Okay, adults aren’t children. But our most closely held beliefs—the ones that shape the way we view the world and live our lives—are almost always formed before adulthood.
Sure, we grow up and learn how to defend those beliefs with “logical” arguments. But that logic is, in many cases, just a thin layer of armor we use to protect our beliefs from challenge and scrutiny.
I feel the need to point something out here: instinctively defending deep-seated beliefs is totally reasonable behavior, and it’s probably a good thing that our brains are set up that way. Our fundamental beliefs are at the core of our self-image, and they often form the foundation of our moral compass. Without them, we would be rudderless, spineless, boring creatures.
The problem is that fundamental beliefs can be fundamentally flawed. And telling someone that their fundamental beliefs are fundamentally flawed usually leads to one of two outcomes (or, in many cases, both):
1. The person gets pissed at you:
2. They disengage from the conversation completely:
So, if you reeeally want to change somebody’s mind, you have to be willing to play the long game.
Stop trying to convince people of your way of thinking in one fell swoop. Stop lamenting the fact that other people can’t see what seems so obvious to you and try to understand why the things they believe seem so obvious to them. And more than anything, stop talking and start listening.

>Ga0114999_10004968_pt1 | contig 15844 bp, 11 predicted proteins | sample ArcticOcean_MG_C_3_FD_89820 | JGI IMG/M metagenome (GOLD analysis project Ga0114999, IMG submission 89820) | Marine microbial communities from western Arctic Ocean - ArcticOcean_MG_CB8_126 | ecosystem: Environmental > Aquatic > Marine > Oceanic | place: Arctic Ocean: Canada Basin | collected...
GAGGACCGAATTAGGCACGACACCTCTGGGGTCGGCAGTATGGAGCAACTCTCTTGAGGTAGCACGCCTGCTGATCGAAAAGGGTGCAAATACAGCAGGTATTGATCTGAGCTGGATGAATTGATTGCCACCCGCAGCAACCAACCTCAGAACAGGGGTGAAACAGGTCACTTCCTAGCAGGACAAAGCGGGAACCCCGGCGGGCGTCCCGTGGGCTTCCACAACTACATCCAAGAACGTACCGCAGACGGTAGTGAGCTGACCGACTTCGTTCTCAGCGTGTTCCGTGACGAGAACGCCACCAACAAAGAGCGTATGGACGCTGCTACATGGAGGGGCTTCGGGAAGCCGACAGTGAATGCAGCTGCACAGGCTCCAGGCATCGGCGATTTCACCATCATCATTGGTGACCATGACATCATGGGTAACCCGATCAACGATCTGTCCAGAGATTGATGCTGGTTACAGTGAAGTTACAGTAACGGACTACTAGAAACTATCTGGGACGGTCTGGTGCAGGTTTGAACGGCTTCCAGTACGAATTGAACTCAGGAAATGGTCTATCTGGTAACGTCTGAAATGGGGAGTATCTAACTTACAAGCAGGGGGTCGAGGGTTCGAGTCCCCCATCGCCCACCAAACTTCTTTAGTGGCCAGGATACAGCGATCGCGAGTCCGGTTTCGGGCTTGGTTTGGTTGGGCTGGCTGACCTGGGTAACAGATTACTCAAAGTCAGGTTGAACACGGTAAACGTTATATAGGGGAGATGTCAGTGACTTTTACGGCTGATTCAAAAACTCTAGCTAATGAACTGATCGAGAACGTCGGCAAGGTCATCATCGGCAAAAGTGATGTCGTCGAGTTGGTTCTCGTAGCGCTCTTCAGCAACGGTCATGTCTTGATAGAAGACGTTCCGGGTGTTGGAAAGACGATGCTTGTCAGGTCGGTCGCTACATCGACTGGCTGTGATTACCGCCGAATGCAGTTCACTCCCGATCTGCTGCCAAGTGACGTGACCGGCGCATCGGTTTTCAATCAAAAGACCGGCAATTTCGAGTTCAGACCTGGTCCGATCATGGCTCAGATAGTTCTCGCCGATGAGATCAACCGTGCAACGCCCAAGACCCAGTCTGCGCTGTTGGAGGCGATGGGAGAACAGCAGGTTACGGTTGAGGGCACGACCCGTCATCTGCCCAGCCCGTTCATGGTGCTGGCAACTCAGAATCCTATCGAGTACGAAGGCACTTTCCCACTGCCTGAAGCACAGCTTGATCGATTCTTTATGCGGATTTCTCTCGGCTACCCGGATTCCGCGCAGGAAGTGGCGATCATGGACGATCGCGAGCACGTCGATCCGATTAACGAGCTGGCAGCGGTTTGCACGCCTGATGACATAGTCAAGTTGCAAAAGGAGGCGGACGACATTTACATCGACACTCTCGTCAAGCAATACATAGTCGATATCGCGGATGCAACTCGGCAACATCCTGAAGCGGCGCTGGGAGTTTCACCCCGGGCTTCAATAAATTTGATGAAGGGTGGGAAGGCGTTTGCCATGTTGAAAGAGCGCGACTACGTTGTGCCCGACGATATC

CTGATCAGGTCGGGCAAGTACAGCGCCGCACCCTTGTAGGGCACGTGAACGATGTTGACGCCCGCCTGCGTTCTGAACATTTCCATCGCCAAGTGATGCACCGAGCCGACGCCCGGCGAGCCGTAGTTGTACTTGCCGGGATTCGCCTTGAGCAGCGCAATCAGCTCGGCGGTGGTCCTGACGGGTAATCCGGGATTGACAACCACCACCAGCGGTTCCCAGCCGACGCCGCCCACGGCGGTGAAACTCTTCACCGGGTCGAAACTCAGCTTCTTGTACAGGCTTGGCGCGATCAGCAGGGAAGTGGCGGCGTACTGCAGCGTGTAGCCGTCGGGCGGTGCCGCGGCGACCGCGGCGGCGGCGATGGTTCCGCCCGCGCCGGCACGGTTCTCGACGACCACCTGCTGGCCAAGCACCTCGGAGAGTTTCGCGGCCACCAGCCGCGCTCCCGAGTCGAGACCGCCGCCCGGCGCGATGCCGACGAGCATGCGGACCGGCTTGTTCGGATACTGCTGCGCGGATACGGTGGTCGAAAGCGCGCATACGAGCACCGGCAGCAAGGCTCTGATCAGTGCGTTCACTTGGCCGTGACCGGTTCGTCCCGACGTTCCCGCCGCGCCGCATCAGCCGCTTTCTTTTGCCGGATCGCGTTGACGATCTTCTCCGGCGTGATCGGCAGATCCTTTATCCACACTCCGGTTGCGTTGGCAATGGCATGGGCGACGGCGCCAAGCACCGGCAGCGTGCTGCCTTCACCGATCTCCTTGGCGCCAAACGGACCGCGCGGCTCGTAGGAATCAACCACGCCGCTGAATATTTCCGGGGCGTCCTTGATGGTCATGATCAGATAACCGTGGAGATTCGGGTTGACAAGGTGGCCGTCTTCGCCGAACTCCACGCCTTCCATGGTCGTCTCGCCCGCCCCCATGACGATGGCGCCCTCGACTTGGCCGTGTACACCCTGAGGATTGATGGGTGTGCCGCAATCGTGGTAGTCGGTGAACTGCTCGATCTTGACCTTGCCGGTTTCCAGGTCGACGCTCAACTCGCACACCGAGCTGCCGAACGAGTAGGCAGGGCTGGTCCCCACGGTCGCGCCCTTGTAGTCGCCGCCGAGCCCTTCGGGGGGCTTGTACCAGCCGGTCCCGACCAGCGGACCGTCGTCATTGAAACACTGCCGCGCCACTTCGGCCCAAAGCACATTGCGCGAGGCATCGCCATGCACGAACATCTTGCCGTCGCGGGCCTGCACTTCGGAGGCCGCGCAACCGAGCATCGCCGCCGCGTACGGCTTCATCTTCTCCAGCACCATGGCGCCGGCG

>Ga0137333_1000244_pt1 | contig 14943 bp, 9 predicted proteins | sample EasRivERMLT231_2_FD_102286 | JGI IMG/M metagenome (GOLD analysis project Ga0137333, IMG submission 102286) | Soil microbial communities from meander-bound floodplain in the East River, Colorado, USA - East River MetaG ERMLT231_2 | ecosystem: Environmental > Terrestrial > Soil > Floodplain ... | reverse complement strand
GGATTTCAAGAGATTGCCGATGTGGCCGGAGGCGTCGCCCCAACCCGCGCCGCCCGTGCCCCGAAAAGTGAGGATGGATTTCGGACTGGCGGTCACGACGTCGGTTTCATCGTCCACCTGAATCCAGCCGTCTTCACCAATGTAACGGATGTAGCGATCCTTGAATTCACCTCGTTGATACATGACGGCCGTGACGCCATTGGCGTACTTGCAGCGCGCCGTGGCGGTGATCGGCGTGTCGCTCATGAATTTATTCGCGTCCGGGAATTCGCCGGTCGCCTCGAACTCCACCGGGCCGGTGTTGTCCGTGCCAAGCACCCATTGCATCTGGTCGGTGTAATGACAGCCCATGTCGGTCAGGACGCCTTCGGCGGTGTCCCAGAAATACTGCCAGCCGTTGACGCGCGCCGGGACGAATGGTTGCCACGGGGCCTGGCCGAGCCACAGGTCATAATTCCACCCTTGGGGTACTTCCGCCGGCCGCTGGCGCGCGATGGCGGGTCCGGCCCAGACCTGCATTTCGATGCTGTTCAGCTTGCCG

How to Listen…Like, Actually Listen — A Brief Guide
Step 1: Check your pride at the door.
This ain’t about you dawg! If your goal is truly to open up someone’s mind to a new way of thinking, you have to be willing to put all of your own thoughts and feelings to the side — at least temporarily.
Nobody is going to be totally honest with you if they’re worried about how you might react to what they have to say. Does this make you emotionally vulnerable? YES! And that’s kinda the point: your vulnerability is crucial if you want the other person to open up.
Step 2: Ask questions.
How are you going to change someone’s mind if you don’t understand why they think that way in the first place?
Dig, and constantly ask why — not in a condescending or patronizing way, but in a way that shows the person that you respect them and are genuinely interested in hearing what they have to say.
Step 3: Shut the f*** up and stop trying to debate. (Author’s note: I tend to suck at this one.)